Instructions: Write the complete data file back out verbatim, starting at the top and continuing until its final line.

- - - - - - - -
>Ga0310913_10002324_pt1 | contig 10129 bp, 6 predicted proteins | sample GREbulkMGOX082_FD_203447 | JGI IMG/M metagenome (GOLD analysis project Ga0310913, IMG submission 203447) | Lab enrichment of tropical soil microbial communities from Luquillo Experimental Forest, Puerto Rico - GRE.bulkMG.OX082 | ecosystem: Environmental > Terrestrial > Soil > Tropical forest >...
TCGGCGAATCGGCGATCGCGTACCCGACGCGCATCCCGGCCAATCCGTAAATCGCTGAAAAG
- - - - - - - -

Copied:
>Ga0310913_10002324_pt1 | contig 10129 bp, 6 predicted proteins | sample GREbulkMGOX082_FD_203447 | JGI IMG/M metagenome (GOLD analysis project Ga0310913, IMG submission 203447) | Lab enrichment of tropical soil microbial communities from Luquillo Experimental Forest, Puerto Rico - GRE.bulkMG.OX082 | ecosystem: Environmental > Terrestrial > Soil > Tropical forest >...
TCGGCGAATCGGCGATCGCGTACCCGACGCGCATCCCGGCCAATCCGTAAATCGCTGAAAAG